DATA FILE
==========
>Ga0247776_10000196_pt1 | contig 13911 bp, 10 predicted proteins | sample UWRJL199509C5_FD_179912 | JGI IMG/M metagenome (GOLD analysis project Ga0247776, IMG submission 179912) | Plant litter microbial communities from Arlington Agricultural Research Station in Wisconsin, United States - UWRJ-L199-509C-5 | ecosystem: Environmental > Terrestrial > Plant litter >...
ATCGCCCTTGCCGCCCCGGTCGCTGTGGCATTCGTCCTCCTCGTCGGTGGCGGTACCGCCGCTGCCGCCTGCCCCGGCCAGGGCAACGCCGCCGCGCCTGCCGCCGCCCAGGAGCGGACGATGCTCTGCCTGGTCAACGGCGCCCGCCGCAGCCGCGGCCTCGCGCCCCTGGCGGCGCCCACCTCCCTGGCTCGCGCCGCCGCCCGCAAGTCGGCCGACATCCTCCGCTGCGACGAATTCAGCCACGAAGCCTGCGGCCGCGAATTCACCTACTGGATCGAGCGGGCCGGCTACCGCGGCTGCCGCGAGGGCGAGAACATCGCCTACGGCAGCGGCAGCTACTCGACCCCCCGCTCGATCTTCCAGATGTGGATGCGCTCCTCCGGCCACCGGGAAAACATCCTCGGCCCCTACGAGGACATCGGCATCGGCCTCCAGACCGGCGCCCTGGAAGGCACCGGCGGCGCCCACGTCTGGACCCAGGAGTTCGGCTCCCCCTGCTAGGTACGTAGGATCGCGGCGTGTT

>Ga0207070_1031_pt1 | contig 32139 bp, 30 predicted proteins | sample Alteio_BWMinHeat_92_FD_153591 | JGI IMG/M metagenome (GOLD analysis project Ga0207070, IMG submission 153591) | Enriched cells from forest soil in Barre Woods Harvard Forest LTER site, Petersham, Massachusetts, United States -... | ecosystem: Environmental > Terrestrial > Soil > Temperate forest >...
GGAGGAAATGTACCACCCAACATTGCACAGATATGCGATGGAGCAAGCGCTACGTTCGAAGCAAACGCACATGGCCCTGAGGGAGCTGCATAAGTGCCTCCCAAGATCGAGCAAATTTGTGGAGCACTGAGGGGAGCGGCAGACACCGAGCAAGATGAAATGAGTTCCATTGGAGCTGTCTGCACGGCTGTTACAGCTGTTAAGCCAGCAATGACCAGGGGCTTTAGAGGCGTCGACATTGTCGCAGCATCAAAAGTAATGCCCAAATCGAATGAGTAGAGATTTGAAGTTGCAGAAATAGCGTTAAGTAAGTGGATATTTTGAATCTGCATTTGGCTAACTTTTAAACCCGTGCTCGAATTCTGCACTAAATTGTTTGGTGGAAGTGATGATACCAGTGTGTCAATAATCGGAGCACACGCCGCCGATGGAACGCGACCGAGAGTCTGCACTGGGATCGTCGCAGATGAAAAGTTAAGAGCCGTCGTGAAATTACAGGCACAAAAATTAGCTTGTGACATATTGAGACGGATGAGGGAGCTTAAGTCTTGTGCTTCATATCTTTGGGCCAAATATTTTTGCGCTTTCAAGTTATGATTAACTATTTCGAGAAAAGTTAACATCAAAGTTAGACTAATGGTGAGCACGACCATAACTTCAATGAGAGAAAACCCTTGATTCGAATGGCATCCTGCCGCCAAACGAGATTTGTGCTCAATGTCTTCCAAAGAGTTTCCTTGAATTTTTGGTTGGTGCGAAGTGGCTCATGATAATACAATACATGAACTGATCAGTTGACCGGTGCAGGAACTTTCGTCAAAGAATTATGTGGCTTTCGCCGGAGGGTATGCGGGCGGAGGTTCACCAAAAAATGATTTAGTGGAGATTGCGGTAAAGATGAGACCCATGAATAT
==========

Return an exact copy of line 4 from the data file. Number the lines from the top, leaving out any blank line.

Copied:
GGAGGAAATGTACCACCCAACATTGCACAGATATGCGATGGAGCAAGCGCTACGTTCGAAGCAAACGCACATGGCCCTGAGGGAGCTGCATAAGTGCCTCCCAAGATCGAGCAAATTTGTGGAGCACTGAGGGGAGCGGCAGACACCGAGCAAGATGAAATGAGTTCCATTGGAGCTGTCTGCACGGCTGTTACAGCTGTTAAGCCAGCAATGACCAGGGGCTTTAGAGGCGTCGACATTGTCGCAGCATCAAAAGTAATGCCCAAATCGAATGAGTAGAGATTTGAAGTTGCAGAAATAGCGTTAAGTAAGTGGATATTTTGAATCTGCATTTGGCTAACTTTTAAACCCGTGCTCGAATTCTGCACTAAATTGTTTGGTGGAAGTGATGATACCAGTGTGTCAATAATCGGAGCACACGCCGCCGATGGAACGCGACCGAGAGTCTGCACTGGGATCGTCGCAGATGAAAAGTTAAGAGCCGTCGTGAAATTACAGGCACAAAAATTAGCTTGTGACATATTGAGACGGATGAGGGAGCTTAAGTCTTGTGCTTCATATCTTTGGGCCAAATATTTTTGCGCTTTCAAGTTATGATTAACTATTTCGAGAAAAGTTAACATCAAAGTTAGACTAATGGTGAGCACGACCATAACTTCAATGAGAGAAAACCCTTGATTCGAATGGCATCCTGCCGCCAAACGAGATTTGTGCTCAATGTCTTCCAAAGAGTTTCCTTGAATTTTTGGTTGGTGCGAAGTGGCTCATGATAATACAATACATGAACTGATCAGTTGACCGGTGCAGGAACTTTCGTCAAAGAATTATGTGGCTTTCGCCGGAGGGTATGCGGGCGGAGGTTCACCAAAAAATGATTTAGTGGAGATTGCGGTAAAGATGAGACCCATGAATAT